Nancy Tonkin and her brother, Tim Tonkin, hold the platter on which the family's roasted turkeys have been served since their grandmother acquired it almost 100 years ago.
CHARLESTON, W.Va. -- Glossy magazine covers with photos of trendy holiday dinners don't tempt Nancy Tonkin. She's been roasting her stuffed turkey the way her mother taught her and serving it on the family's 1920s china platter since 1987.That's the year her mother, also named Nancy, got sick and Tonkin and her father, Bud Tonkin, took over turkey roasting duty at the family home in Clarksburg.The Tonkins are big on tradition. Their routine hasn't changed much through the years. For many families, the days when the matriarch prepared a labor-intensive meal and served it at a well-laid table has given way to more convenient foods perhaps served on plastic ware. Family members might gather around the television rather than the dining room."It's important because it's a celebration of family time spent together. It doesn't take a whole lot more time to make a pretty dinner," Tonkin said. "My mother always did take the time to prepare and make the table pretty. We continue to enjoy that."Nancy, who lives in Nitro, and her two brothers, John of Weston and Tim of Charleston, remember that their father rarely went grocery shopping, but he always accompanied their mother to select the Thanksgiving and Christmas turkeys. He'd pick the biggest one he could find. Their roaster, always the same one, of course, could accommodate a 20-22 pound bird."Dad would manhandle that turkey, salting it inside and then stuffing it," Nancy said. A Tonkin family cookbook with instructions for roasting a turkey notes that he was also known for his skill in sewing up the stuffed bird and binding its legs with string.After roasting for 20 minutes per pound, he transferred the burnished turkey to a blue and white Copeland Spode serving platter and carried it to the head of the dining room table. In a scene reminiscent of a Norman Rockwell painting, the family sat in their nice clothes, while they watched him carve it at a table set with Tonkin's mother's gold-rimmed bone china."I always feel closer to Mom and Dad when I cook the turkey. Our family enjoys the tradition of turkey for Thanksgiving and Christmas," said Tonkin, who said she always receives many compliments on the turkeys she still prepares for the family holiday gatherings, which are now held the home of Tim and his wife, Veronica.Tonkin roasts the turkey at her home, and then transports it to her brother's house. "When she pulls up with the turkey, we all jump up because the turkey's here," said Veronica Tonkin.The turkey is stuffed with a traditional cornbread stuffing that Tonkin makes with lots of fresh parsley and sage, usually from her own garden, and leftover cornbread, which she usually has on hand after making chili and cornbread the day before Thanksgiving.She chops extra celery, onions and fresh herbs and saves them for the turkey soup she'll make the following day. Leftover gravy goes into the soup, which is thicker than the clear broth soup many people make from their turkey carcass.Tonkin made and served the complete turkey dinner photographed for this story on Sunday, but that won't excuse her from doing it all again in a few weeks for the family's Thanksgiving celebration. Her mother tried that one year when she served a standing rib roast instead of turkey. Although it was delicious, the family vetoed it for future holiday dinners."We wanted turkey," she said.Reach Julie Robinson at email@example.com or 304-348-1230.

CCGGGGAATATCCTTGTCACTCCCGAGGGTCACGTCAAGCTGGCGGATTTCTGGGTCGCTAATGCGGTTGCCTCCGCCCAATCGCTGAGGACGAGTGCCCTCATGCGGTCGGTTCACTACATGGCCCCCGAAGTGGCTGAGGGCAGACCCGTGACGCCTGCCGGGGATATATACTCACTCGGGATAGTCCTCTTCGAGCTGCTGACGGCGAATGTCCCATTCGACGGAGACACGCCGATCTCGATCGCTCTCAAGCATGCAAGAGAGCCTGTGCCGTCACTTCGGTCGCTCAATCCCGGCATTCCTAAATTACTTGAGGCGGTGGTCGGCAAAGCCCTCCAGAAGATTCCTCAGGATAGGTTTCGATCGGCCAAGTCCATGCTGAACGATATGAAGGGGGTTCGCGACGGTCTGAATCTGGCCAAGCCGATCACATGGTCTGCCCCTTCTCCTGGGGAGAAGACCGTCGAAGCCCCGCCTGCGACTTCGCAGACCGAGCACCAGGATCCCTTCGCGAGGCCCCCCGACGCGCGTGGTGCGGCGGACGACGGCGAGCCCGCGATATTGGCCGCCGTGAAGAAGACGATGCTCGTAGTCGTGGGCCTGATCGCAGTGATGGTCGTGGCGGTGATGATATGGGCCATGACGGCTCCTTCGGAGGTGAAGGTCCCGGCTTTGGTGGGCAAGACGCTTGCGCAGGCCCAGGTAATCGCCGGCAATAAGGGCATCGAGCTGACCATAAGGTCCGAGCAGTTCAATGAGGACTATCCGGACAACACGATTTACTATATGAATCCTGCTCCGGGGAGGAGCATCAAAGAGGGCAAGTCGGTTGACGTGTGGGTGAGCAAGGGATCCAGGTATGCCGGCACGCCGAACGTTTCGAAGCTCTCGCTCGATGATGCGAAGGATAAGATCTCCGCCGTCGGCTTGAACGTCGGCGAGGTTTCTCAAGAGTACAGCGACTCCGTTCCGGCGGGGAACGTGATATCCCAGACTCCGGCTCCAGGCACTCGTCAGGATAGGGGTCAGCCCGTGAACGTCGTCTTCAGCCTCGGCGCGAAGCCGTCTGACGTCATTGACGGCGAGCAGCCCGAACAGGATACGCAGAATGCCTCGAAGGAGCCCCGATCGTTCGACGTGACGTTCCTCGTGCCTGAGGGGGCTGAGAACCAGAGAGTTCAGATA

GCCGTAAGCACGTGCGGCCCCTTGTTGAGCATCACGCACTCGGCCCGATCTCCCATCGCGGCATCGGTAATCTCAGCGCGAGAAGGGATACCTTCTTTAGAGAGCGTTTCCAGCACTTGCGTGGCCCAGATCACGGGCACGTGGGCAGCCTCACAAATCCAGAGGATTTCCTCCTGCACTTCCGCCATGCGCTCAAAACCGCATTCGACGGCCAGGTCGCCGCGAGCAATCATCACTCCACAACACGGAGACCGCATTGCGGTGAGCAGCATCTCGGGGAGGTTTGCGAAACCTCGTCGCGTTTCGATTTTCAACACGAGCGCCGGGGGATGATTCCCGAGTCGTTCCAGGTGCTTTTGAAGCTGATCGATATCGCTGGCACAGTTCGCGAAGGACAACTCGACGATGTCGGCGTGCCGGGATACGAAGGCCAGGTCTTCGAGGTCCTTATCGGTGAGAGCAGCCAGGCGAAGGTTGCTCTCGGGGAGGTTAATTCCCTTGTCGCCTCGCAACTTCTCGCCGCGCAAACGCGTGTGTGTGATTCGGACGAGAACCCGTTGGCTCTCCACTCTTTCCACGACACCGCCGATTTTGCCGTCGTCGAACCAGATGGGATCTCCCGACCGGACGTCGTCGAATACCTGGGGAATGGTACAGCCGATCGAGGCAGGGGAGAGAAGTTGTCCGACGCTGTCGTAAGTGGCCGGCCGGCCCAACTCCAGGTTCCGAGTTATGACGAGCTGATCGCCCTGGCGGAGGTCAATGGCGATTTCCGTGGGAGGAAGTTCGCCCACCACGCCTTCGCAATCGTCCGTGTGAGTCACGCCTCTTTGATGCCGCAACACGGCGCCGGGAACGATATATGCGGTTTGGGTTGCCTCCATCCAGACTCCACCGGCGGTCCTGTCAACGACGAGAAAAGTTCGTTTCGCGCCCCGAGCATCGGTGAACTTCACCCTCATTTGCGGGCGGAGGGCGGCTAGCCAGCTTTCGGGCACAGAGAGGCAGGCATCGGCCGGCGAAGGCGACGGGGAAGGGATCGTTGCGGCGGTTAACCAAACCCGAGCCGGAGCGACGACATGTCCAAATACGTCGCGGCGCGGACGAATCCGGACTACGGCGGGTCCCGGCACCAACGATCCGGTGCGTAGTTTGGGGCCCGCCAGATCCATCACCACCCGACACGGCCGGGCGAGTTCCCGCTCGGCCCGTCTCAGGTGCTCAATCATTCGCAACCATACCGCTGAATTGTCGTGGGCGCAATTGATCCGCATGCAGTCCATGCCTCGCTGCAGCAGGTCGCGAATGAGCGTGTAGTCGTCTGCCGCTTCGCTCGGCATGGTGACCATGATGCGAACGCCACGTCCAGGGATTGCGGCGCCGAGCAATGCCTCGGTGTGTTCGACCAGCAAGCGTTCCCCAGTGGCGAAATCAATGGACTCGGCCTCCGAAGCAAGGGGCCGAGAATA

@recipe hed:Tonkin Turkey@recipe:1 turkey, thawed1 recipe dressing1/2 cup butter1-2 tablespoons flour
@recipedir:REMOVE turkey wrapping and set in sink full of water. Remove neck and bag of giblets. Remove turkey from sink and pat dry.SALT the cavity liberally. Stuff bird with dressing, placing remaining dressing in baking dish. PLACE stuffed turkey in roasting pan. MELT butter and add flour to make a paste. Brush all over the turkey and add salt. Add 2 to 3 cups of water to roasting pan and cover.
BAKE at 325 degrees for 20 minutes per pound until legs and wings are falling off. NOTE: The USDA recommends that turkeys reach an internal temperature of 165 degrees. @recipe hed:Nancy's Cornbread Dressing @recipe:2 bags dried cornbread intended for stuffing 1/2 pound leftover cornbread, if available 1 1/2 cup chopped celery 1 1/2 cup chopped apple 1 1/2 cup chopped onion 1/2 cup fresh parsley, chopped 1/2 cup fresh sage, chopped Poultry seasoning, to taste Salt and pepper, to taste @recipe:CRUMBLE
leftover cornbread, if using, and mix with the dried cornbread in a large bowl. MIX onions, celery, apples, parsley and sage into cornbread mixture. Add seasonings. Moisten mixture with turkey, chicken or vegetable broth. STUFF dressing in turkey cavity. Place remaining dressing in a greased baking dish and bake covered at 325 degrees for one hour. @recipe hed:Whole Cranberry Sauce @recipe:1 12-ounce bag fresh cranberries 1 cup sugar 1 cup cold water. @recipe dir:PLACE all ingredients in a medium saucepan. Bring to a boil. BOIL rapidly for about 5 minutes until berries pop. REMOVE from heat and chill before serving. @recipe ital:Source: Paradise Meadow Cranberry Company @recipe hed:Mrs. Mullins' Jam Cake @recipe:1 cup butter 2 cups sugar 4 eggs 1 teaspoon vanilla 3 cups flour 1 teaspoon baking soda 1 teaspoon cinnamon 1 teaspoon cloves 1 cup buttermilk 16 ounces Smucker's seedless blackberry jam 1 cup raisins 1/4 cup nuts @recipe dir:CREAM butter and sugar. Beat mixture until light. ADD eggs and beat well. STIR in vanilla SIFT together flour, baking soda and spices. Alternately beat flour mixture and buttermilk to creamed mixture. STIR in jam, nuts and raisins. POUR into greased bundt cake pan. BAKE at 350 degrees for 45 minutes or until cake pulls away from sides of pan.